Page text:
The variability in the characteristics of the sample in terms of diagnoses, differences in the VH and the resultant distress and disability may make it difficult to characterize the target population. This may affect the generalizability of the findings. Of course, psychosis is a broad construct and even a diagnosis like schizophrenia has been critiqued as any two people with the diagnosis may have few if any symptoms/experiences in common. Hence, there is an issue about the generalizability of any investigation of treatments for psychosis and/or psychotic symptoms. However, all our participants experienced distressing VH and more broadly met entry criteria for EIP services that would encourage us to consider them as representative of the EIP population. In fact, we consider it unlikely that someone with such frequent and distressing visual hallucinations would be considered to have another non-psychotic disorder. Another factor that encourages us to think our work is generalizable is that we approached six service users and five agreed to participate. Given the high uptake it would encourage us to think that we were not seeing an unrepresentative sample of people in EIP services with distressing VH.

A final limitation is regarding Andy's participation, as the amount of VH treatment he actually received and the interpretation of the data are complicated by clinical need dictating changes to initial treatment focus, managing additional issues within therapy to support him, and adding concurrent treatment (medication and family therapy). We have retained Andy within the series to maintain transparency and reflect the realities of research within this population.

Future research

To further develop our understanding of the process of change, future single-case experimental designs may help demonstrate further replication across other centres and therapists (Horner and Kratochwill, 2012). Similarly, single-case methods used with VH could track appraisals not targeted in treatment to demonstrate specific change on theoretically important variables, and a lack of change on these non-targeted appraisals which would test further the model of VH. Of course, future research may consider evaluating CBT for VH in a larger trial that addresses whether treatment can be offered by other therapists to a wider population. For a larger trial of this nature, the development of a standardized and validated measure that is sensitive and specific to change in VH is needed to improve the likelihood of detecting meaningful clinical change.


We can conclude that CBT to manage distress associated with visual hallucinations shows promise as a potentially effective treatment. Further research is needed to refine its effectiveness and to show that it has delivered on that promise.

Main points

  1. (1) Distressing visual hallucinations (VH) are a relatively common but often under recognized symptom of psychosis.

  2. (2) VH seem to be associated with greater impairment and disability, but we have no specific treatment.

  3. (3) Cognitive behavioural therapy for VH has shown some encouraging results, but is limited to case studies/case series.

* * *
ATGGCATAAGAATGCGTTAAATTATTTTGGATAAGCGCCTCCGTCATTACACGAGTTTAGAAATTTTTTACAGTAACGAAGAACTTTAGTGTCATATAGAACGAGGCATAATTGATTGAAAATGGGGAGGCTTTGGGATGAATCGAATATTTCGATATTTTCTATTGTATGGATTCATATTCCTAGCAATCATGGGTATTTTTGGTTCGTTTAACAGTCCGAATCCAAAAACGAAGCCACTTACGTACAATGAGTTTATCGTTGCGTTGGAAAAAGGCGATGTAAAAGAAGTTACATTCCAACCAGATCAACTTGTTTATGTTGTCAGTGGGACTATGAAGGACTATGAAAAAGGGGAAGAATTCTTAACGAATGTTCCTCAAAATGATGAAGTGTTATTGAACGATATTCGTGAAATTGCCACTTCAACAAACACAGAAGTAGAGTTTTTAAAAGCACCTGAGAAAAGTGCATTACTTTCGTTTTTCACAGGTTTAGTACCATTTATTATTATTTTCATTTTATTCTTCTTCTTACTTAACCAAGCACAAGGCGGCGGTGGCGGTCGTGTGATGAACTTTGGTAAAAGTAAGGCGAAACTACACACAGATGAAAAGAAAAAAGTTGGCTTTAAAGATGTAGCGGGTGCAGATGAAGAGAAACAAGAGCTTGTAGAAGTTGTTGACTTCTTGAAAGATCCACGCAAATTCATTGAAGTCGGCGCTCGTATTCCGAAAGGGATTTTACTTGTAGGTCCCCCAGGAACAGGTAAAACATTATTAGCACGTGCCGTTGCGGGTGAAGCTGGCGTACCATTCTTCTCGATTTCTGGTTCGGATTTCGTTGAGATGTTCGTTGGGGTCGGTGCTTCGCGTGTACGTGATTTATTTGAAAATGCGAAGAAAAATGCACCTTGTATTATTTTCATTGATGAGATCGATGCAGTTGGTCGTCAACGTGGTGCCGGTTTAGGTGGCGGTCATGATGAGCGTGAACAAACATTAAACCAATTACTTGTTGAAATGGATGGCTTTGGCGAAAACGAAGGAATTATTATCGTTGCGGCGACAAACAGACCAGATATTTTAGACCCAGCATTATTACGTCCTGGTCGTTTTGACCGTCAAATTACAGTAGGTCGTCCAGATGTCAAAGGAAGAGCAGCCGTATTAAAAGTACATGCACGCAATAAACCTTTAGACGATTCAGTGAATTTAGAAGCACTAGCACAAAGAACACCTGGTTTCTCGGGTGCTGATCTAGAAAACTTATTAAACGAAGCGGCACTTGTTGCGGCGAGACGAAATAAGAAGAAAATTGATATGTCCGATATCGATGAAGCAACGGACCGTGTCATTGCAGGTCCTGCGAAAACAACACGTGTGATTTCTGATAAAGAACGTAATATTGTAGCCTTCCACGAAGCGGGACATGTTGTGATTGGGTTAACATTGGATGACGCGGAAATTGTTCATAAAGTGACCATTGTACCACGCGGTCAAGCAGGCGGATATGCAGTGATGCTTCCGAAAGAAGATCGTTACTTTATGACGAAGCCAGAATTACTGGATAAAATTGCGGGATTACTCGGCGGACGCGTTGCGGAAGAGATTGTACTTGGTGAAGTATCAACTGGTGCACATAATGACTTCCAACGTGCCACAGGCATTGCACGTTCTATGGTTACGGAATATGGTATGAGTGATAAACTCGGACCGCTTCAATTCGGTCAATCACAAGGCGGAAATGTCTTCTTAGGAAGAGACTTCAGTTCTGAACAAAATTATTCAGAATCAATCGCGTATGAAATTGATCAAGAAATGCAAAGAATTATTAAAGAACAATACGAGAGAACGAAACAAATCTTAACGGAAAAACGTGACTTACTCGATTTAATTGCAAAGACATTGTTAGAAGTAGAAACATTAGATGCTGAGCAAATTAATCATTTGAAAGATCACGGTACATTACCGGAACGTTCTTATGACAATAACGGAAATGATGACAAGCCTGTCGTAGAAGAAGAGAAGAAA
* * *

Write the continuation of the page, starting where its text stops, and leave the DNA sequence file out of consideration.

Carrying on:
4. (4) A refined cognitive behavioural therapy for VH was valuable in reducing distress, and in some cases reducing frequency of VH.


This research did not receive any specific grant from funding agencies in the public, commercial, or not-for-profit sectors. It was completed as part of the Doctorate in Clinical Psychology educational degree.

Conflicts of interest

C.T. and M.F. have no conflicts of interest. R.D. has received royalties for books, or book chapters on the topic of cognitive therapy, and has received payment for leading workshops in cognitive therapy for visual hallucinations. R.W. has received payment for workshops in CBT for psychosis. D.C. is supported by a grant from the Great Britain Sasakawa Foundation.

Recommended follow-up reading

Collerton, D, Dudley, R (2004). A cognitive behavioural framework for the treatment of distressing visual hallucinations. Behavioural and Cognitive Psychotherapy 32,443455.
McCarthy-Jones, S, Smailes, D, Corvin, A, Gill, M, Morris, DW, Dinan, TG et al. (2017). Occurrence and co-occurrent of hallucinations by modality in schizophrenia spectrum disorders. Psychiatry Research 252, 154–60.
Wilson, R, Collerton, D, Freeston, M, Christodoulides, T, Dudley, R (2016). Is seeing believing? The process of change during cognitive behavioural therapy for distressing visual hallucinations. Clinical Psychology and Psychotherapy 23, 285–97. doi: 10.1002/cpp


Aysnworth, C, Collerton, D, Dudley, R (2017a). Measures of visual hallucinations: review and recommendations. Clinical Psychology Review
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Birchwood, M, Trower, P (2006). The future of cognitive-behavioural therapy for psychosis: not a quasi-neuroleptic. British Journal of Psychiatry 188, 107108.
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Blampied, NM (1999). A legacy neglected: restating the case for single-case research in cognitive-behaviour therapy. Behaviour Change 16, 89104.
Callcott, P, Dudley, R, Standardt, S, Freeston, M, Turkington, D (2010). Treating trauma in the context of psychosis: a case series. In Hagen, , Turkington, , Berge, and Grawe, (eds), CBT for Psychosis: A Symptom Based Approach. Routledge.
Collerton, D, Dudley, R (2004). A cognitive behavioural framework for the treatment of distressing visual hallucinations in older people. Behavioural and Cognitive Psychotherapy 32, 443455.
Collerton, D, Mosimann, UP, Perry, E (eds) (2015). The Neuroscience of Visual Hallucinations, John Wiley & Sons.
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Learning objectives

  1. (1) To understand the prevalence, nature and impact of visual hallucinations for people in early intervention in psychosis services.

  2. (2) To understand the role of appraisals and safety behaviour in the maintenance of distressing visual hallucinations.

  3. (3) To understand how to utilize sophisticated single-case experimental designs to help investigate the process of change in targeted, symptoms-specific therapy.